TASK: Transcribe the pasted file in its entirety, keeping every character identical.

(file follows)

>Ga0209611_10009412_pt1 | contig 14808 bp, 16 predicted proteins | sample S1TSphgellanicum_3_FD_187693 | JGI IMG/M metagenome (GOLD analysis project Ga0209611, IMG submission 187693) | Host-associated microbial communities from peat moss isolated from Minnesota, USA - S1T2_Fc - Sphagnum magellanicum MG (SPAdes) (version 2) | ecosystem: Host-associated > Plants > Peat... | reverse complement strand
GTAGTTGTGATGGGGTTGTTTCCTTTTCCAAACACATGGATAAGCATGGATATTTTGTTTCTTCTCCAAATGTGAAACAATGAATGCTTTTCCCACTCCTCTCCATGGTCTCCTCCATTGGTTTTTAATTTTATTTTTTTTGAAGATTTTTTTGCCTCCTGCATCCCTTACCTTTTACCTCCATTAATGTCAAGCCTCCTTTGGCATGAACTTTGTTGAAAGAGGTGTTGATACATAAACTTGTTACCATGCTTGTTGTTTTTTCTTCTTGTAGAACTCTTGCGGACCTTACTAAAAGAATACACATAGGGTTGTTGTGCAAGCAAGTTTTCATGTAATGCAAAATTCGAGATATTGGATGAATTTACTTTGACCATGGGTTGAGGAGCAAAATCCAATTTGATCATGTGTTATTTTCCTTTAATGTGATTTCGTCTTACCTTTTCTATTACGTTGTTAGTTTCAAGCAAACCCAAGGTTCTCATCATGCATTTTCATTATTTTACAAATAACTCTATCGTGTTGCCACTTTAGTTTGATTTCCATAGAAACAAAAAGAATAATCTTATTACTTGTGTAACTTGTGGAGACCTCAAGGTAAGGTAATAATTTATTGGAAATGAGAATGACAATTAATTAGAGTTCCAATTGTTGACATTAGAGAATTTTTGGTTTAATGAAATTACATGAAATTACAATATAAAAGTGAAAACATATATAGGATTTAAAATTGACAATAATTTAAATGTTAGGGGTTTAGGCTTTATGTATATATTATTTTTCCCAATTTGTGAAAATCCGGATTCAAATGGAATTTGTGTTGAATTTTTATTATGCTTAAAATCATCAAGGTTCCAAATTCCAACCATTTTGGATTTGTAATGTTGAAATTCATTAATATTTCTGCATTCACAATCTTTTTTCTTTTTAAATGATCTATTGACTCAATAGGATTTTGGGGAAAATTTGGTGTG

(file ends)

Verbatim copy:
>Ga0209611_10009412_pt1 | contig 14808 bp, 16 predicted proteins | sample S1TSphgellanicum_3_FD_187693 | JGI IMG/M metagenome (GOLD analysis project Ga0209611, IMG submission 187693) | Host-associated microbial communities from peat moss isolated from Minnesota, USA - S1T2_Fc - Sphagnum magellanicum MG (SPAdes) (version 2) | ecosystem: Host-associated > Plants > Peat... | reverse complement strand
GTAGTTGTGATGGGGTTGTTTCCTTTTCCAAACACATGGATAAGCATGGATATTTTGTTTCTTCTCCAAATGTGAAACAATGAATGCTTTTCCCACTCCTCTCCATGGTCTCCTCCATTGGTTTTTAATTTTATTTTTTTTGAAGATTTTTTTGCCTCCTGCATCCCTTACCTTTTACCTCCATTAATGTCAAGCCTCCTTTGGCATGAACTTTGTTGAAAGAGGTGTTGATACATAAACTTGTTACCATGCTTGTTGTTTTTTCTTCTTGTAGAACTCTTGCGGACCTTACTAAAAGAATACACATAGGGTTGTTGTGCAAGCAAGTTTTCATGTAATGCAAAATTCGAGATATTGGATGAATTTACTTTGACCATGGGTTGAGGAGCAAAATCCAATTTGATCATGTGTTATTTTCCTTTAATGTGATTTCGTCTTACCTTTTCTATTACGTTGTTAGTTTCAAGCAAACCCAAGGTTCTCATCATGCATTTTCATTATTTTACAAATAACTCTATCGTGTTGCCACTTTAGTTTGATTTCCATAGAAACAAAAAGAATAATCTTATTACTTGTGTAACTTGTGGAGACCTCAAGGTAAGGTAATAATTTATTGGAAATGAGAATGACAATTAATTAGAGTTCCAATTGTTGACATTAGAGAATTTTTGGTTTAATGAAATTACATGAAATTACAATATAAAAGTGAAAACATATATAGGATTTAAAATTGACAATAATTTAAATGTTAGGGGTTTAGGCTTTATGTATATATTATTTTTCCCAATTTGTGAAAATCCGGATTCAAATGGAATTTGTGTTGAATTTTTATTATGCTTAAAATCATCAAGGTTCCAAATTCCAACCATTTTGGATTTGTAATGTTGAAATTCATTAATATTTCTGCATTCACAATCTTTTTTCTTTTTAAATGATCTATTGACTCAATAGGATTTTGGGGAAAATTTGGTGTG